The selling of counterfeit goods has become one of the biggest and most gainful criminal businesses in the world.
Counterfeit products include any product bearing an unauthorized representation of a manufacturer's trademark or trade name.
Common counterfeited items include everything from designer clothes to computer software to pharmaceuticals. The following are usually associated with counterfeit products:
- Incorrect, smeared or blurred product packaging.
- Incorrect spelling of brand name.
- No warranty or guarantee available.
- Unbelievably low prices.
Counterfeit products generate hundreds of billions of dollars in sales each year, making up about 7% of all global trade.
Last year, U.S. Customs and Border Protection seized 25,000 shipments of counterfeit goods that were making their way into the country. The total value of that loot: $178.9 million.
CDs and DVDs
Value of counterfeits seized: $39 million
Value of counterfeits seized: $25.3 million
Value of counterfeits seized: $15.6 million
Value of counterfeits seized: $14.8 million
Anybody could unwittingly purchase a counterfeit product or a product bearing counterfeit approval marks. These are the real victims of counterfeiting because they believe they are purchasing a legitimate product and are paying for the value they associate with that product.
While these people may be disappointed in the performance, reliability, and durability of the product, the real threat posed by many counterfeit products is in safety. If the product has not been tested and certified to meet applicable standards and does not bear legitimate approval marks, it could pose a serious fire, shock, or other hazard to the user and present a serious liability risk to retailers, distributors or others who may have supplied the product.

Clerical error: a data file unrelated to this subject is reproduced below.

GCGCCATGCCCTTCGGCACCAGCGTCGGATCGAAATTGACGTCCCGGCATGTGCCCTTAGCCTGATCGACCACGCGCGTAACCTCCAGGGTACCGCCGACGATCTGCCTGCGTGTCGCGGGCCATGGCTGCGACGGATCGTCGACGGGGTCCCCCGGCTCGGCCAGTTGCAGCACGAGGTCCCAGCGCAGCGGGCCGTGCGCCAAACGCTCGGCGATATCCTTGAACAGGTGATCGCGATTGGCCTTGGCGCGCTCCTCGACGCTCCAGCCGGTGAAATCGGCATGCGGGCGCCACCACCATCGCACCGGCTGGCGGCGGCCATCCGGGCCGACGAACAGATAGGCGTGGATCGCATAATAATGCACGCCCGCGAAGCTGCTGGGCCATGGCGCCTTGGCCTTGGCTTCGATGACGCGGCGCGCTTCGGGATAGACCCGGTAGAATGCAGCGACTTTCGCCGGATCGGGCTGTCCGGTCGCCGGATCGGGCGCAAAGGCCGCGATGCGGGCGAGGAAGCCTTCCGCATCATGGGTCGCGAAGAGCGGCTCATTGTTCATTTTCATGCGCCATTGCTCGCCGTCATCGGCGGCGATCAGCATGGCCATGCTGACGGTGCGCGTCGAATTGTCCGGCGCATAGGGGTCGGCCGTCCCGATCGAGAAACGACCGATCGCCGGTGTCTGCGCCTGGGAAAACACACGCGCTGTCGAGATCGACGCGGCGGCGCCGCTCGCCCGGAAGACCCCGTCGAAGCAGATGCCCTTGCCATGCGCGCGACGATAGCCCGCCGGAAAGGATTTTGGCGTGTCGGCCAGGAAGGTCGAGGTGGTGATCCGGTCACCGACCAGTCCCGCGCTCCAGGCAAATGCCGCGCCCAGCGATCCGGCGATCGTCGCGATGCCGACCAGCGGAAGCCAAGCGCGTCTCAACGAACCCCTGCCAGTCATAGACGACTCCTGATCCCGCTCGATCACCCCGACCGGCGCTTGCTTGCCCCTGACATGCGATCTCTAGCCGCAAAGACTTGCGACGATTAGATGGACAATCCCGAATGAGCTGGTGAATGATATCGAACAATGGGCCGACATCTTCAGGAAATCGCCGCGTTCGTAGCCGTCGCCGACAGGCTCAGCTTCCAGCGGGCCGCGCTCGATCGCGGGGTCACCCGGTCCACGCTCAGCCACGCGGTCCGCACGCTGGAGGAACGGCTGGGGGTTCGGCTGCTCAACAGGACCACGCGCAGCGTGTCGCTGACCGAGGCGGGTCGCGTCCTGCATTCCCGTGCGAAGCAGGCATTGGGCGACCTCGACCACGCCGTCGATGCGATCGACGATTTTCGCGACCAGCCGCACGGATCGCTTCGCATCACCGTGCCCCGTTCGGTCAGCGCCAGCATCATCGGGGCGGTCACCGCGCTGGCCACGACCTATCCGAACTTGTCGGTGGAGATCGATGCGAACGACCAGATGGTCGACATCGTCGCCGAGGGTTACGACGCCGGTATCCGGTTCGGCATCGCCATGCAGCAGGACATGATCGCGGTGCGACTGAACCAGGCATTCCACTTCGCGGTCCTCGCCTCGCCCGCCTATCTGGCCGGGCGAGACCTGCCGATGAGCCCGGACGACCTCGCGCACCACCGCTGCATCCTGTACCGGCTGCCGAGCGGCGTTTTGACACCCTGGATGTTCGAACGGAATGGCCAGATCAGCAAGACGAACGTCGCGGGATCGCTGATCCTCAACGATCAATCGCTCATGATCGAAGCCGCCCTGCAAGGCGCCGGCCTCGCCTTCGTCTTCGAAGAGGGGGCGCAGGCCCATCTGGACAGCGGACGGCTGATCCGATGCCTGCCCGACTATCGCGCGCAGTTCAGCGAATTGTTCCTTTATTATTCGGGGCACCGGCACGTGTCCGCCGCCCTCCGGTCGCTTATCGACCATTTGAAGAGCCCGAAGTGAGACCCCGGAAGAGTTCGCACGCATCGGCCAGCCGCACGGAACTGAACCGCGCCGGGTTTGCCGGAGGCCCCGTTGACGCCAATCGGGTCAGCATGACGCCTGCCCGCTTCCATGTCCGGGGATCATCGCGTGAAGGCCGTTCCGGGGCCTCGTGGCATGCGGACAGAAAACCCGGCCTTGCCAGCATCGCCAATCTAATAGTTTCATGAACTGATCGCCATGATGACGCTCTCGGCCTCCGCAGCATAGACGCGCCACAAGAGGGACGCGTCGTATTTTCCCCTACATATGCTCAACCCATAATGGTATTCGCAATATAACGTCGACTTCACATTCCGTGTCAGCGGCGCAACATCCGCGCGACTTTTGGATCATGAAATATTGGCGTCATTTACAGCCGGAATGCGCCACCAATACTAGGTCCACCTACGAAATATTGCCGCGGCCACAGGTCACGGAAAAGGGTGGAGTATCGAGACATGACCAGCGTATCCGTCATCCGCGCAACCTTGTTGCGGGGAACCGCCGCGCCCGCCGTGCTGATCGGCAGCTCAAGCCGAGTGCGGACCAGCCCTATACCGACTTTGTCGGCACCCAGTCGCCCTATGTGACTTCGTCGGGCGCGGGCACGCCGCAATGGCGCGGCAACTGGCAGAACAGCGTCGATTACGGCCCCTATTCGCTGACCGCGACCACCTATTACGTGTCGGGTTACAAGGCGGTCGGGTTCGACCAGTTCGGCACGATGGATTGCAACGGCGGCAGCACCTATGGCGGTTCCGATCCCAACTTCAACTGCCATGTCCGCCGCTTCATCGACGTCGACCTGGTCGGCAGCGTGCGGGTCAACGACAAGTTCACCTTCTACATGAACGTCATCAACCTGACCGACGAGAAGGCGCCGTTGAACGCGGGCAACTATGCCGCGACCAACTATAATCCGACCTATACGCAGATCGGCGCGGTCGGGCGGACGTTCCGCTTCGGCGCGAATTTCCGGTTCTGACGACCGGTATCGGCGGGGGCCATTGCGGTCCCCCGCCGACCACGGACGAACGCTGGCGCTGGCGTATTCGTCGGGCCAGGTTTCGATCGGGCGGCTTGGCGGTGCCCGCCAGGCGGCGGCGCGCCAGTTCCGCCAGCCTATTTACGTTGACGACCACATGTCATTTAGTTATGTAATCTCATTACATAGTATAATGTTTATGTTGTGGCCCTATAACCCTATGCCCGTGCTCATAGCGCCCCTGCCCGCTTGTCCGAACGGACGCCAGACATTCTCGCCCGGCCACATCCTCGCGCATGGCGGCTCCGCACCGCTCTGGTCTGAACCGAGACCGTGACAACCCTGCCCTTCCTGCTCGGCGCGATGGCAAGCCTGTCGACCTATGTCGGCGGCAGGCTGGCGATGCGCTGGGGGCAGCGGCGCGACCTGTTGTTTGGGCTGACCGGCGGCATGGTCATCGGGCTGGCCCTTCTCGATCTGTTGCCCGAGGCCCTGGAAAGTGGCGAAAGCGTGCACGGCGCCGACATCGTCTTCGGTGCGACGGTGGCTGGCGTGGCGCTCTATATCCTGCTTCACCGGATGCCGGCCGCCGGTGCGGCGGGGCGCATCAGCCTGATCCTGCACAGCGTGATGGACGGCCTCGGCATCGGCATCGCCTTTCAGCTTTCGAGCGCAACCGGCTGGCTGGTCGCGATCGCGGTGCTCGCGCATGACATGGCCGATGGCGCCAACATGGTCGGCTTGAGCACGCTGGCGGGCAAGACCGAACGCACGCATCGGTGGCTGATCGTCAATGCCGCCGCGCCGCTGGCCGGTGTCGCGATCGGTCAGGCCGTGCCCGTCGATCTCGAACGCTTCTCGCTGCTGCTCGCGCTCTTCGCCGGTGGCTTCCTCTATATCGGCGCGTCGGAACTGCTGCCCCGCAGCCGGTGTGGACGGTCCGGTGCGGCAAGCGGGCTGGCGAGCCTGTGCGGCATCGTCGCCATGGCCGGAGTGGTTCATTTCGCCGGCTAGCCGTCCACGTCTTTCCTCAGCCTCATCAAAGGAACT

Some people actually choose to purchase counterfeit products under the assumption that they are paying less for products that are equal in value to the legitimate products they mimic.
People who deliberately choose to buy counterfeit products are not victims. Instead they support the criminally deceptive practices of counterfeiters by creating a built-in market for their goods.
Counterfeiting would not disappear if there were no willing consumers of counterfeit products. But in many cases, counterfeiting would be less profitable and more risky without these easy sales.
Counterfeiting can and must be combated at the source, but in a globalized world, this source is increasingly difficult to locate. The technology is widely available; for example, medicinal counterfeiting often involves nothing more than laser-printing new boxes and repackaging.
China and India are top counterfeiters because they are large countries promoting exports, and while shutting down production in either of these countries would have global impact, it would also create opportunities for criminals located elsewhere.